It's been a busy sixth season of CBS's How I Met Your Mother: A race around New York, the Captain, new Robin Sparkles, the sudden death of Marshall's dad, and the revelation that Barney Stinson may actually have a heart after all. Ratings for the show have also been up: Its average audience of 10.2 million viewers this season is up 4 percent from last year, and HIMYM outdraws such established hits as The Office, Family Guy, and 30 Rock.
And yet, with the HIMYM season finale set to tape in less than a month — and Charlie Sheen's antics threatening the future of fellow Monday hit Two and a Half Men — CBS and producer 20th Century Fox TV still haven't announced any plans to bring the gang from MacLaren's Bar back next fall. The good news: That could soon change. Vulture has learned that CBS and the studio are nearing agreement on a deal that would guarantee not one, but two more seasons of HIMYM adventures. Though you'd think a pickup for one of CBS's key comedies would be a simple process, it turns out that negotiations between 20th and the Eye have actually been going on for months. What's been holding things up? Well, kids, it's kind of a funny story ...
Industry insiders tell us CBS and 20th have been haggling over just how much coin the network should shell out for each episode of HIMYM. Up until this year, money hasn't really been a factor with the series. When HIMYM was green-lit back in 2005, the Eye and 20th agreed to a pretty standard six-season deal that gave the network just about full control over the show's fate. It could be canceled at any time, while the amount the network paid only increased by a relatively modest amount each year. The upside for 20th: It knew that if HIMYM made it through six seasons and was still a hit — a long shot in a medium where most series are axed after less than a year — then CBS would have to hammer out a new deal with the studio, or risk the prospect of 20th moving the series to another network. Studios have used this threat before: Back in 1998, NBC was forced to shell out $13 million per episode to keep Warner Bros. TV from pulling the plug on ER (back then, license-fee deals often expired after just four and a half seasons). And in 2001, 20th actually called the bluff of the WB network, moving Buffy the Vampire Slayer to UPN when the Frog refused to meet the studio's monetary demands.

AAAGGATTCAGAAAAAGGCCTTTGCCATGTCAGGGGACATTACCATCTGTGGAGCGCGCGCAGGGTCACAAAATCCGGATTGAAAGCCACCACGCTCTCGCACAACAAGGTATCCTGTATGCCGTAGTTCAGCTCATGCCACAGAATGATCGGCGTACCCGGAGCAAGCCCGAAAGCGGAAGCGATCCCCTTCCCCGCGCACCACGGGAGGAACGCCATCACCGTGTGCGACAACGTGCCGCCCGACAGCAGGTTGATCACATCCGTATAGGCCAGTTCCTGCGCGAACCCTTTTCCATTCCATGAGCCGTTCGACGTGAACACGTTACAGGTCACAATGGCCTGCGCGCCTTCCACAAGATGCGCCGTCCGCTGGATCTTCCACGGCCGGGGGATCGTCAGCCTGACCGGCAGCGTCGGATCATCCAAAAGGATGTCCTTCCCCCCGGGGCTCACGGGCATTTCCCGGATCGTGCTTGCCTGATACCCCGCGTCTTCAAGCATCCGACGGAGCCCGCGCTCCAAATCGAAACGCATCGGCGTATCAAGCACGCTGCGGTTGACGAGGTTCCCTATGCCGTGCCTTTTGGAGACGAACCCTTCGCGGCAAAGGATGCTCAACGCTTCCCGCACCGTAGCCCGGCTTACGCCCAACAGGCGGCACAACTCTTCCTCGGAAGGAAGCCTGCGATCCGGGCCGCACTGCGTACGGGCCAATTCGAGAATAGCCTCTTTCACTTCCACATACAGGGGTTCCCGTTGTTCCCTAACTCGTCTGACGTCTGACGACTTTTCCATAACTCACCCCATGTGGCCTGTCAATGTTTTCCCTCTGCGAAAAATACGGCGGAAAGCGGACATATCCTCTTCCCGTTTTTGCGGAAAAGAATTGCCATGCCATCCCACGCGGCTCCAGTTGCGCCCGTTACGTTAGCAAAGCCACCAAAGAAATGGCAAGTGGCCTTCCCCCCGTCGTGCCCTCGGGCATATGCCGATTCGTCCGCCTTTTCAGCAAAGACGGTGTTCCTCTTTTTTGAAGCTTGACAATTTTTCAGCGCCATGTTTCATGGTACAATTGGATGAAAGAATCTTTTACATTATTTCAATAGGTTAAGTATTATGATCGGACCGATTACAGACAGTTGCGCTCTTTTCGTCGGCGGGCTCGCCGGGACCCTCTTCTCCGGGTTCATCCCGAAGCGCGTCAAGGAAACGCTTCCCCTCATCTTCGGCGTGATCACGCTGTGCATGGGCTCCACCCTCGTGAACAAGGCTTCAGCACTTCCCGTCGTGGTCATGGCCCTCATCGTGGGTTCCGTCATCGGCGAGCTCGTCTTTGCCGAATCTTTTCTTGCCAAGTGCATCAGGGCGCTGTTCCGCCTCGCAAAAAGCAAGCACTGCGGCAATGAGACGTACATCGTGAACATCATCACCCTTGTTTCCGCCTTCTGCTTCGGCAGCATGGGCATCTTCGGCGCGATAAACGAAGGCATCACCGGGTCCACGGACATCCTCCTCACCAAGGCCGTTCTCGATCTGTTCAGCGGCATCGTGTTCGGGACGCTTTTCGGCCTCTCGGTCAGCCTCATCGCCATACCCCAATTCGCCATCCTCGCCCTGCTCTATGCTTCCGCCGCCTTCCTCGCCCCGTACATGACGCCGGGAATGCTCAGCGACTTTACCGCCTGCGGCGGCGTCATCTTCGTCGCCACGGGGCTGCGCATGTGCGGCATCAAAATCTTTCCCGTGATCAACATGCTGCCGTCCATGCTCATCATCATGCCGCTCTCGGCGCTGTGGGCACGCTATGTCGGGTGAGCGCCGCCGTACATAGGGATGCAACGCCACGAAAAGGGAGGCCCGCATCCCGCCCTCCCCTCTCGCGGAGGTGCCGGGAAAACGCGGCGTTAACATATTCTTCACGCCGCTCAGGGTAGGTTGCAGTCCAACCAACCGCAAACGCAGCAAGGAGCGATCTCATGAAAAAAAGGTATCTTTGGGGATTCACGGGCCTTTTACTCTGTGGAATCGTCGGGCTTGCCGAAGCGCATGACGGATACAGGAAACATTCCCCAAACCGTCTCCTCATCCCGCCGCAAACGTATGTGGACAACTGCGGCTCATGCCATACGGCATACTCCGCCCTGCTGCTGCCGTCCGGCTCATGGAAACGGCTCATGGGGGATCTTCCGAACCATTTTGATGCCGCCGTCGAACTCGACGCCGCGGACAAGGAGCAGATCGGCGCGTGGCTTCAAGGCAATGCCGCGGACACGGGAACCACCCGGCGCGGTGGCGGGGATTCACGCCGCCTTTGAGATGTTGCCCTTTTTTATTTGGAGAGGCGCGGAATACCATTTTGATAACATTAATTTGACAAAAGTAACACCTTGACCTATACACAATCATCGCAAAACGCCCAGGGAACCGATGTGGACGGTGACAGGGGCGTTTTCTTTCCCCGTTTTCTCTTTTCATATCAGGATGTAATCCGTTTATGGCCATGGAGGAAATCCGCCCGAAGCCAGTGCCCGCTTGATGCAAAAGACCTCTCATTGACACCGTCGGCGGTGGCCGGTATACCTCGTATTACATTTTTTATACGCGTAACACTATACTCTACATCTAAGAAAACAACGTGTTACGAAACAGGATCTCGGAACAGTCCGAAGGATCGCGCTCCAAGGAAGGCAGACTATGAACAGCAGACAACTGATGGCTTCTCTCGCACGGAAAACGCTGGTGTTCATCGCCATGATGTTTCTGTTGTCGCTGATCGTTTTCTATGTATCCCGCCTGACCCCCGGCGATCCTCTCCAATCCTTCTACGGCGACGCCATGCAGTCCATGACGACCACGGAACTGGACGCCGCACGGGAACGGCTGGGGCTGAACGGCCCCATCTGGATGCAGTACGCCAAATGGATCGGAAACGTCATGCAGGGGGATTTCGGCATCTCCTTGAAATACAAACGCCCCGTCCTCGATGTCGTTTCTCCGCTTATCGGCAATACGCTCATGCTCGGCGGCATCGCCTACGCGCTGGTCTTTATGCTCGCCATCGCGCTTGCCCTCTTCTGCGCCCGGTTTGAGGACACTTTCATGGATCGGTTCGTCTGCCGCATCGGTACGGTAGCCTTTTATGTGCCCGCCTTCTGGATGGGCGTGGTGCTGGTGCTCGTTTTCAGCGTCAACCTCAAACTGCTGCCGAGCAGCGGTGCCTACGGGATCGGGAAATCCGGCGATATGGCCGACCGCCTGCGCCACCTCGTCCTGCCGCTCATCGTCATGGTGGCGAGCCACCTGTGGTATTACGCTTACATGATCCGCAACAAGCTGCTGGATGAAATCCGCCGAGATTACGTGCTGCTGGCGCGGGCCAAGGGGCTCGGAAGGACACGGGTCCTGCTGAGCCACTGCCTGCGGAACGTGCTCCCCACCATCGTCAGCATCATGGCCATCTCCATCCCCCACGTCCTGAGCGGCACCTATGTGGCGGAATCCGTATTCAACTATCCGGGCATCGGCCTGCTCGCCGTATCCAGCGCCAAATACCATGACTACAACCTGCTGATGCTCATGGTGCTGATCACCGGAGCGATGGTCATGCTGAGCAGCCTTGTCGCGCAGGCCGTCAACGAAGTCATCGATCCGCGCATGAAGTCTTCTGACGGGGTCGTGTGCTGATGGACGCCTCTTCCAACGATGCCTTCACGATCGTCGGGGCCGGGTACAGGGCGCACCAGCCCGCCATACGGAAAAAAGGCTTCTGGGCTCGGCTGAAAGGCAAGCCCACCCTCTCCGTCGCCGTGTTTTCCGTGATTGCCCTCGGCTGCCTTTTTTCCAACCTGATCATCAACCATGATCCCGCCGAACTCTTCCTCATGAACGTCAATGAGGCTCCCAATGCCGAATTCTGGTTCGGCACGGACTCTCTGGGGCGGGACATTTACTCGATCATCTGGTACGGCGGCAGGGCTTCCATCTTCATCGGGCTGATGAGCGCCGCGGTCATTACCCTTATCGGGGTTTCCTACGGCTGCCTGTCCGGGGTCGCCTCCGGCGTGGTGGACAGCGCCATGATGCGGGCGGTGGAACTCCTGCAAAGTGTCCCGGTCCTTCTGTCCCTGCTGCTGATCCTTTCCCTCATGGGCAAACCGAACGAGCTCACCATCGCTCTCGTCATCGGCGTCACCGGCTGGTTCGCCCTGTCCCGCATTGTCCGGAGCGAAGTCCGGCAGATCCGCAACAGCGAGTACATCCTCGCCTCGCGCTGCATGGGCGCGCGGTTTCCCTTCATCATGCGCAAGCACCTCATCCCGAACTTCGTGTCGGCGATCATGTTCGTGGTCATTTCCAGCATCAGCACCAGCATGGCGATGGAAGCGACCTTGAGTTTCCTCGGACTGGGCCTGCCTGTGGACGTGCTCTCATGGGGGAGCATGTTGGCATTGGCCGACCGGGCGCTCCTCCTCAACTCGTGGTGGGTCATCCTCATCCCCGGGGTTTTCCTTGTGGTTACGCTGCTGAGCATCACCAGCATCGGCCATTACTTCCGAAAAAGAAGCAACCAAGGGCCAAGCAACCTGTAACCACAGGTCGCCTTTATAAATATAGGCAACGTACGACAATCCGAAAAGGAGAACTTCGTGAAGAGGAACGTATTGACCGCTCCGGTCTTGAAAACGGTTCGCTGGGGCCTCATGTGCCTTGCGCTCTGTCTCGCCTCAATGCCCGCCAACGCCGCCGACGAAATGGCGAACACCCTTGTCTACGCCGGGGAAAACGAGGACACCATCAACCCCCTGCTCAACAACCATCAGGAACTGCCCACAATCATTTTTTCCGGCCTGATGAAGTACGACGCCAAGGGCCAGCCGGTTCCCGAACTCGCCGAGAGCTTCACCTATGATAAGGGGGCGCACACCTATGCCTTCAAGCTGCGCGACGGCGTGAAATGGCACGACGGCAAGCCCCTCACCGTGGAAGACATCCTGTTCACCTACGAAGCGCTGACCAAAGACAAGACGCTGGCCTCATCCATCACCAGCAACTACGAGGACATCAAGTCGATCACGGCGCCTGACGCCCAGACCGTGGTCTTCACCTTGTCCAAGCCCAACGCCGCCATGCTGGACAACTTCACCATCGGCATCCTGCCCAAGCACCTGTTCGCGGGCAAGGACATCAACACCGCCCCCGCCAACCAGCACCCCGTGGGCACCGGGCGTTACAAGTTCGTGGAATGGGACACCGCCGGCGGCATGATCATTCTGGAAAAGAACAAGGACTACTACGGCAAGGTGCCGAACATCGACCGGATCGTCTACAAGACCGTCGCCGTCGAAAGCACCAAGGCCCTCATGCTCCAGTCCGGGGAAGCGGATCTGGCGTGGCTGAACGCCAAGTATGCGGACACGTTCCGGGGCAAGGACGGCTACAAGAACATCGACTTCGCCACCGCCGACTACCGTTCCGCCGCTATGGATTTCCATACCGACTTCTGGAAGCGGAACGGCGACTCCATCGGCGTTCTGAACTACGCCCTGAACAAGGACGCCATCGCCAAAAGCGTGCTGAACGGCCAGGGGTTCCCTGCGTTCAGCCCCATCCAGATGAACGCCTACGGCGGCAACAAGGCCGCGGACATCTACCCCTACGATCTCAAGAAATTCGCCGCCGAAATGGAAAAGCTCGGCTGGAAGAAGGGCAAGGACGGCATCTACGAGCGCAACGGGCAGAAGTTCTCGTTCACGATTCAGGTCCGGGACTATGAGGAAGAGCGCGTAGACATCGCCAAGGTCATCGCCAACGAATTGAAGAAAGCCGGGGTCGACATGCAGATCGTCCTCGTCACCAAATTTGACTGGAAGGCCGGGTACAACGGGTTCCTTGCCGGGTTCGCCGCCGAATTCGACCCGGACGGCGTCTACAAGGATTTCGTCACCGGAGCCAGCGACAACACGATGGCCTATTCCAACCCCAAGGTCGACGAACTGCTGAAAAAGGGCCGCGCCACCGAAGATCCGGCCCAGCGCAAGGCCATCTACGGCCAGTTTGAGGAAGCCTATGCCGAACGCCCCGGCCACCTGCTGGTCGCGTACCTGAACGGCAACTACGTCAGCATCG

But, wait, you might be thinking: HIMYM is great and all, but it's surely nowhere close to where ER was at its apex in terms of Nielsen firepower. Plus, isn't CBS in a much stronger overall position than NBC was back in 1998, when losing ER might have completely demolished the must-see momentum that had turned the Peacock into a primetime powerhouse? Well, yes and yes — and so what? The fact remains that HIMYM is the No. 13 show in all of TV with viewers under 50 and one of two anchors holding up the Eye's Monday night comedy block, not to mention the youngest-skewing show on the network's entire schedule (HIMYM's average viewer is 44; the median age of a typical CBS viewer is 55).
All of this explains why CBS started talking to 20th about HIMYM months ago, and why 20th has not been shy about asking for a significant bump in the license fee it gets for the show. While there was already plenty of incentive for the Eye to step up, it seems safe to assume that the Sheen situation has only given CBS yet one more reason to want to work out a deal. Just how much more money 20th will end up making is unclear. CBS is currently believed to be paying the full production cost for HIMYM, or around $2 million per half-hour. A 50 percent bump, to the $3 million per episode range, would be well within reason for a show of its value. Vulture's spies expect a deal to get done, perhaps as soon as today or early next week. And in the unlikely event talks head south? Although 20th hasn't made any overtures to other networks, industry insiders say either Fox or NBC would almost certainly jump at the chance to steal away a top fifteen comedy.